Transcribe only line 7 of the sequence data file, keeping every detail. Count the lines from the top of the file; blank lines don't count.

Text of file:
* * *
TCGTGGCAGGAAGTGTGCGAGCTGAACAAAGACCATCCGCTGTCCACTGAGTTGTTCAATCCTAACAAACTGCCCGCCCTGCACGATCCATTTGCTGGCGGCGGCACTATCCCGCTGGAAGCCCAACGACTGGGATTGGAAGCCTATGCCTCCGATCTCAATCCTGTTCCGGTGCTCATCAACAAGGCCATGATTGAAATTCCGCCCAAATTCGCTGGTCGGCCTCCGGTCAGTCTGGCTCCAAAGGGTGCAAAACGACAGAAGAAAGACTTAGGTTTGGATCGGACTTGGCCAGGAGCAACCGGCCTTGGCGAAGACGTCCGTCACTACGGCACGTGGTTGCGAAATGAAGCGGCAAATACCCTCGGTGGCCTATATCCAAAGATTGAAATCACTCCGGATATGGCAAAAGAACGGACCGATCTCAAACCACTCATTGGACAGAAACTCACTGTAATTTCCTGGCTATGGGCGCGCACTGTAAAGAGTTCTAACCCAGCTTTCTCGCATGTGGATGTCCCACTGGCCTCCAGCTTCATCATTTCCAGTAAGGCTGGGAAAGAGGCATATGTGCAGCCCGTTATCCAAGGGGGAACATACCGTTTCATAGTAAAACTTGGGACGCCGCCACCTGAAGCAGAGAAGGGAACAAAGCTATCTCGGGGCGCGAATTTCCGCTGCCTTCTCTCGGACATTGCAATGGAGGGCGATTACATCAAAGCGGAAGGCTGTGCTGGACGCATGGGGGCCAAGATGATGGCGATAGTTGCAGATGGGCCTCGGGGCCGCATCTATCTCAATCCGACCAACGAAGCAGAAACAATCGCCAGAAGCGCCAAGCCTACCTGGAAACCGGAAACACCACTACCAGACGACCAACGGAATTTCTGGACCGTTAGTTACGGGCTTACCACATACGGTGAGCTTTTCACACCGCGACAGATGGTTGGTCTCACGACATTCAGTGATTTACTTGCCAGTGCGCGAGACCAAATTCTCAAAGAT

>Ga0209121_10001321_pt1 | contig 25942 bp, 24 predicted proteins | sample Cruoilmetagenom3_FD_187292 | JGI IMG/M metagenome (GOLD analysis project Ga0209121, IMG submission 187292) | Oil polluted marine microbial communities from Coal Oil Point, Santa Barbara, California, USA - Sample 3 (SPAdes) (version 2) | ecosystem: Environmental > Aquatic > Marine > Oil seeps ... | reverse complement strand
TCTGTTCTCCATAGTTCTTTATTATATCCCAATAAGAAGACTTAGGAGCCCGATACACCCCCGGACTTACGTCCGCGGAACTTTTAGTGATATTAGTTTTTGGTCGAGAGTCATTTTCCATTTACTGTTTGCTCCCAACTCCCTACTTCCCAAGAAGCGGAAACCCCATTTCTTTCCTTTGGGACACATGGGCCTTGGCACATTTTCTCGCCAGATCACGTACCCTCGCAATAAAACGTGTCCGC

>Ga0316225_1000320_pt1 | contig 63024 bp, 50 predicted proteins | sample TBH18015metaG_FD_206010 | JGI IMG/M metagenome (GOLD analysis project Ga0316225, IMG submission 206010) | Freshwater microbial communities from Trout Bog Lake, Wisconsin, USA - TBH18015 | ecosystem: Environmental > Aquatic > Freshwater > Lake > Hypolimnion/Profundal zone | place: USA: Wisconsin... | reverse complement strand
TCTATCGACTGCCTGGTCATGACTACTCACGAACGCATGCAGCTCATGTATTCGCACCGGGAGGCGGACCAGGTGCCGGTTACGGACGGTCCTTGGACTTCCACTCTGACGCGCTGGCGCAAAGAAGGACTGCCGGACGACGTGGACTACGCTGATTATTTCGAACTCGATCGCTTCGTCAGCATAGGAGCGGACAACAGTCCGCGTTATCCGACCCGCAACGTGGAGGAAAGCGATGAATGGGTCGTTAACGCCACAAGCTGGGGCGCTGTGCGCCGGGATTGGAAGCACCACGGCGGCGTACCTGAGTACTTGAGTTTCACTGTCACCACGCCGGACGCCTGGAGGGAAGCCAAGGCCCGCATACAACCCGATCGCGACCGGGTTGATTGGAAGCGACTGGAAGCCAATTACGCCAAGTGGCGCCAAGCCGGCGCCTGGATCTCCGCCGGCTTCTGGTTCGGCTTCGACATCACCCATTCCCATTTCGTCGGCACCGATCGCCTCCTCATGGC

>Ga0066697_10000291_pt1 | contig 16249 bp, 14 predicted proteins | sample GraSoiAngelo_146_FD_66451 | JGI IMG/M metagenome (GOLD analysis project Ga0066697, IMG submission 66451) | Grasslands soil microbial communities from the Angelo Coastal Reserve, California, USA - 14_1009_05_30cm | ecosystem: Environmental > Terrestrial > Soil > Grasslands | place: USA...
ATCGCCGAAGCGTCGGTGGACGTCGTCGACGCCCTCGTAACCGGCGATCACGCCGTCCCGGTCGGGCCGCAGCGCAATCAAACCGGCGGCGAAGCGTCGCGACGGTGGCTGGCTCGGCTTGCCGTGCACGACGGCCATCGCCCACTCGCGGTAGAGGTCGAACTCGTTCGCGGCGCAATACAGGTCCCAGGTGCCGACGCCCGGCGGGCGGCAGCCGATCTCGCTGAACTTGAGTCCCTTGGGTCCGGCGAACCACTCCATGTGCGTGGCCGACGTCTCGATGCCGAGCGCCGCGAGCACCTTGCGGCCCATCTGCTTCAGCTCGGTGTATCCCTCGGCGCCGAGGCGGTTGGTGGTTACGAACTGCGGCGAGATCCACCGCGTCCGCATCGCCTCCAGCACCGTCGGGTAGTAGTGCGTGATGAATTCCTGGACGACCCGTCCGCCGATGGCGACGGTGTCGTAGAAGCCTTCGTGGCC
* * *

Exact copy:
ATCGCCGAAGCGTCGGTGGACGTCGTCGACGCCCTCGTAACCGGCGATCACGCCGTCCCGGTCGGGCCGCAGCGCAATCAAACCGGCGGCGAAGCGTCGCGACGGTGGCTGGCTCGGCTTGCCGTGCACGACGGCCATCGCCCACTCGCGGTAGAGGTCGAACTCGTTCGCGGCGCAATACAGGTCCCAGGTGCCGACGCCCGGCGGGCGGCAGCCGATCTCGCTGAACTTGAGTCCCTTGGGTCCGGCGAACCACTCCATGTGCGTGGCCGACGTCTCGATGCCGAGCGCCGCGAGCACCTTGCGGCCCATCTGCTTCAGCTCGGTGTATCCCTCGGCGCCGAGGCGGTTGGTGGTTACGAACTGCGGCGAGATCCACCGCGTCCGCATCGCCTCCAGCACCGTCGGGTAGTAGTGCGTGATGAATTCCTGGACGACCCGTCCGCCGATGGCGACGGTGTCGTAGAAGCCTTCGTGGCC